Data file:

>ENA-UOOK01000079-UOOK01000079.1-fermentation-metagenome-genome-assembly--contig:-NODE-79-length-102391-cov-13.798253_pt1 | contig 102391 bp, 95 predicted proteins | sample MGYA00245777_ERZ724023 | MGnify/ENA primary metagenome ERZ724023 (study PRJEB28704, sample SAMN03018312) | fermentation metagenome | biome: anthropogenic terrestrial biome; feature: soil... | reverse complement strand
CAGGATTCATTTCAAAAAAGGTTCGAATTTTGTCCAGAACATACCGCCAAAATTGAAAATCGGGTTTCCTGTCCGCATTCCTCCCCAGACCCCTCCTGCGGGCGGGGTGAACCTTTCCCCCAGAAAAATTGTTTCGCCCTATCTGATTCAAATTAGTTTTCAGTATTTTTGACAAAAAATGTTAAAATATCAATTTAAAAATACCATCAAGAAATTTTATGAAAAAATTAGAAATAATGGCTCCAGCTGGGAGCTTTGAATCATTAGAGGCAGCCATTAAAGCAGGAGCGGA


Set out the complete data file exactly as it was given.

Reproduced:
>ENA-UOOK01000079-UOOK01000079.1-fermentation-metagenome-genome-assembly--contig:-NODE-79-length-102391-cov-13.798253_pt1 | contig 102391 bp, 95 predicted proteins | sample MGYA00245777_ERZ724023 | MGnify/ENA primary metagenome ERZ724023 (study PRJEB28704, sample SAMN03018312) | fermentation metagenome | biome: anthropogenic terrestrial biome; feature: soil... | reverse complement strand
CAGGATTCATTTCAAAAAAGGTTCGAATTTTGTCCAGAACATACCGCCAAAATTGAAAATCGGGTTTCCTGTCCGCATTCCTCCCCAGACCCCTCCTGCGGGCGGGGTGAACCTTTCCCCCAGAAAAATTGTTTCGCCCTATCTGATTCAAATTAGTTTTCAGTATTTTTGACAAAAAATGTTAAAATATCAATTTAAAAATACCATCAAGAAATTTTATGAAAAAATTAGAAATAATGGCTCCAGCTGGGAGCTTTGAATCATTAGAGGCAGCCATTAAAGCAGGAGCGGA